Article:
By Callan Elswick,
Through the help of Atzin, we traveled to Tlamacazapa and Amatlán last week in order to learn more about globalization’s effect on the environment, medicine, and indigenous cosmovision. Aztin is a non-profit organization that supports holistic community development in Tlamacazapa by providing clean water, investigating public health issues, and empowering women economically, socially, and politically. In addition to speaking with Susan Smith, the co-founder of Atzin, we also met with Agustin Perez Garcia*, a member of the Amatlan Communal Land Council, about community organizing and indigenous rights. Through our visits we experienced, albeit superficially, the poverty and the culture of both Amatlán and Tlamacazapa.
Amatlán is a small village that was founded 4,000 to 7,000 years ago. While it was the home to many illustrious revolutionaries and religious figures, it currently has 1,000 residents including Agustin. When we visited on Tuesday, Agustin spoke to us about pre-Colombian traditions and the indigenous struggle to protect these traditions from the Spanish conquest, economic imperialism, and globalization. He explained the importance of communal land to the indigenous population by recounting Mexican history and described how Emiliano Zapata’s demand for “Tierra y Libertad” under the Plan de Ayala became a reality in Article 27 of the Mexican Constitution of 1917 by making indigenous communal lands inalienable and redistributing land into ejidos for the public. However, in order to appease its NAFTA partners, the Mexican government reformed Article 27 and permitted the privatization of ejido land without consulting the indigenous population or the campesinos.
Today, indigenous groups including the Amatlán Communal Land Council politically oppose and organize against the idea of private property which many feel is “just a tool that governments used to oppress people.” While Amatlán has thwarted the development of many of the government’s megaprojects through community organizing, Agustin emphasizes that the point of this struggle is “to put tools in the hands of our peoples so that they may know their rights in the community” for “our land is also our capital because here lie the bones of our ancestors, here are our traditions.”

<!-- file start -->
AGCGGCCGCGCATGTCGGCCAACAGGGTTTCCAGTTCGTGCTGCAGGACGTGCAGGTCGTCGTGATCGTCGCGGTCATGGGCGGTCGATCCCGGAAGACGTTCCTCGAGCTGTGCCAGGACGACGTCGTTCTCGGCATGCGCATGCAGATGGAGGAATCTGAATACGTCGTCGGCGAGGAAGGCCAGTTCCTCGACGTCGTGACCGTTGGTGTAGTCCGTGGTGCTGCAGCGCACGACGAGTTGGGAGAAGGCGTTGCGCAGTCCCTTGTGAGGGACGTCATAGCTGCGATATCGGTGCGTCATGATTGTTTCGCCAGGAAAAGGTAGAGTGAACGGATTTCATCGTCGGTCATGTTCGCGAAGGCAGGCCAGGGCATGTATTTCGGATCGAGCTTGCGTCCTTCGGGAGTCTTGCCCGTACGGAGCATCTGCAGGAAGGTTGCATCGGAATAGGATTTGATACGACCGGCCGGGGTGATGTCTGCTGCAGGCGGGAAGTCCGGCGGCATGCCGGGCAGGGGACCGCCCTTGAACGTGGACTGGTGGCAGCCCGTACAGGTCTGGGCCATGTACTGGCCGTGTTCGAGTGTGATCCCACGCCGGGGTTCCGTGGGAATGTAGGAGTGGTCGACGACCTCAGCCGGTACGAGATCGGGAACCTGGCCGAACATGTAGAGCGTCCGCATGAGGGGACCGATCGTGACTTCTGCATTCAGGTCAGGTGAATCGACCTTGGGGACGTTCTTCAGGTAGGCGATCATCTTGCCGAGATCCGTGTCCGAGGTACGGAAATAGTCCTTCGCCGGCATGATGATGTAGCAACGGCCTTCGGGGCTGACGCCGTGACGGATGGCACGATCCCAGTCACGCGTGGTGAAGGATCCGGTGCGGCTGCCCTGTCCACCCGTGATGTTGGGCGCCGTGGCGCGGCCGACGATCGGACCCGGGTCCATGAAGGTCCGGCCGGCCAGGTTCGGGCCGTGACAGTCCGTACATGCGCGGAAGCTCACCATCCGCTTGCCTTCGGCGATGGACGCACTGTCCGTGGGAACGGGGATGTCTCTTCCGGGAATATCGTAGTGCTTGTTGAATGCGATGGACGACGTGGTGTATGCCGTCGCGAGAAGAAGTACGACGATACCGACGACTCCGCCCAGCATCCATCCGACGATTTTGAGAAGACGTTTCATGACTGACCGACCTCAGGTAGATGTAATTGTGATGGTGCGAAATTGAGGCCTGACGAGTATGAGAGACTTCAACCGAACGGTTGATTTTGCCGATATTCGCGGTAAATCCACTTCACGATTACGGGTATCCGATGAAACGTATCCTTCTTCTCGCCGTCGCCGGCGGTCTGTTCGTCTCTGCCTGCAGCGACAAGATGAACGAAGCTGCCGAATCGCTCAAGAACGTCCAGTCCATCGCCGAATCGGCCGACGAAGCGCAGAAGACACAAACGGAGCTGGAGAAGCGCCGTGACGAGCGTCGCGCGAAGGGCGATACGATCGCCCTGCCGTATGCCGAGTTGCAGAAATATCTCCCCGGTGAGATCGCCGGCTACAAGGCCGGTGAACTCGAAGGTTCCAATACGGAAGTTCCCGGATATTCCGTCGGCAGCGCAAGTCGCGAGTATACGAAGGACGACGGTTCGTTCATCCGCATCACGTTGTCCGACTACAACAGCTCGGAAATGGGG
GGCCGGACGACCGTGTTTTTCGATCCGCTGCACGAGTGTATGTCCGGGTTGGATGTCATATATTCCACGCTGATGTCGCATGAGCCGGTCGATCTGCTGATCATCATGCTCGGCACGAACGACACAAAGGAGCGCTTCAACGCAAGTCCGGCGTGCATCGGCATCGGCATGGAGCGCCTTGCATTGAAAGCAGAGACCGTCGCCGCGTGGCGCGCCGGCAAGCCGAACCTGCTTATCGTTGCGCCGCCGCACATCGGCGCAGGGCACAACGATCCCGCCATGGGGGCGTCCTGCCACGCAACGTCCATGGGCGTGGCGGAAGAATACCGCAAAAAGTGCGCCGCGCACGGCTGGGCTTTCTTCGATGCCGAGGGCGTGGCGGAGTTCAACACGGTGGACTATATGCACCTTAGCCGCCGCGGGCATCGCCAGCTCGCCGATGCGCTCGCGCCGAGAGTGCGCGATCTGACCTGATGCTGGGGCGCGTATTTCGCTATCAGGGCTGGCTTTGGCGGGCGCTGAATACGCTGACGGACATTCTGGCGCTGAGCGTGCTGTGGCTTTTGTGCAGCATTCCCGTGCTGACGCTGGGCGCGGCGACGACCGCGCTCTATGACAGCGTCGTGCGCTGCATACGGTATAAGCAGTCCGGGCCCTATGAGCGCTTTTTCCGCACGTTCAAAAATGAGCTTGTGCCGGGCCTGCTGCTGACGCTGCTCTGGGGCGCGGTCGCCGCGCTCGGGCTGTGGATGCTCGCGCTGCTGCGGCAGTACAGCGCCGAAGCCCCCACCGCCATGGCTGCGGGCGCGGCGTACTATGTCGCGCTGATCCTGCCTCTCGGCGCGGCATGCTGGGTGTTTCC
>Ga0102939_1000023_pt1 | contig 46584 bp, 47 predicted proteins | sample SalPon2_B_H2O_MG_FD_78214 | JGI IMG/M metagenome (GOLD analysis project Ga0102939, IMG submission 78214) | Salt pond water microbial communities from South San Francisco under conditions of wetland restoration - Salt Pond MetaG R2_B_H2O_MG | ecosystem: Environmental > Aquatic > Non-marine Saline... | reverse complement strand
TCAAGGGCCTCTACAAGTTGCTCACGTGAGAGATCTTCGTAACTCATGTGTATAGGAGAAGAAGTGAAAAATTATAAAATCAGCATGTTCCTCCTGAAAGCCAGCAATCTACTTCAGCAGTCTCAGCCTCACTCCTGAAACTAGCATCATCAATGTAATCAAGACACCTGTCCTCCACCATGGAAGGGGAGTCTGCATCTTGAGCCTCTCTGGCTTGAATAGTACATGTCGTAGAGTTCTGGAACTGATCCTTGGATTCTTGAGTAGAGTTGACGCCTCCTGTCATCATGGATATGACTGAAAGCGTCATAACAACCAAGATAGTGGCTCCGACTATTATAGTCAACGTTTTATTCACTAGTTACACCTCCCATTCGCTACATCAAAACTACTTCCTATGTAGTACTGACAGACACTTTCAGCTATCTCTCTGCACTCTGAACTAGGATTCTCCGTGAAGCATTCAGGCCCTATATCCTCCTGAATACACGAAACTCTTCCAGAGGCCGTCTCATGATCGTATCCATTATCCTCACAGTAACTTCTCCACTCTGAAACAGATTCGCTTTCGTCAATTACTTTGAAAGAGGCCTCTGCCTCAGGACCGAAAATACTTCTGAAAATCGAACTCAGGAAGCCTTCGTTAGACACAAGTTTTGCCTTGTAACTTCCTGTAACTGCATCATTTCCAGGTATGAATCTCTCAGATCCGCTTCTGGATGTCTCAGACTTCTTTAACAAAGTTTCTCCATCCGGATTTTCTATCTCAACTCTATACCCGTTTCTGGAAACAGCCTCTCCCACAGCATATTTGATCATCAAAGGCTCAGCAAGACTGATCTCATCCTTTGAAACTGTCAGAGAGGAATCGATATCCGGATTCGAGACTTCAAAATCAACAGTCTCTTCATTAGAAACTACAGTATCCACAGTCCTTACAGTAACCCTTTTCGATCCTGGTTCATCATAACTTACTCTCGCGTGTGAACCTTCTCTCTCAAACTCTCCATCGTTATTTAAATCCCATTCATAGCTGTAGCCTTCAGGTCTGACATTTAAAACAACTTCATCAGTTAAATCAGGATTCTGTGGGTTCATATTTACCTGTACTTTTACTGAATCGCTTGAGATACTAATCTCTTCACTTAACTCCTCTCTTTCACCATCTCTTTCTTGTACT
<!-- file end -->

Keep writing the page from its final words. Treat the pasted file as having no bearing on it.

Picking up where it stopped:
Tlamacazapa is another indigenous town, but unlike Amatlán, it has a population of 6,100, 40% of its children are not in school, and 50% of its young women are illiterate. Most of the community members are weavers who trade their art to vendors who, then, make a profit by selling them in places like
After speaking to Agustin and Susan, we traveled to Tlamacazapa and visited community members. We saw wells full of trash and green algae. In addition to carrying water down rocky and slippery slopes, we attempted to make tortillas and weave baskets. Although I cannot even begin to understand the poverty, the malnourishment, and the culture of either Amatlán or Tlamacazapa, I feel informed and empowered to question
Photo: A Well at Tlamacazapa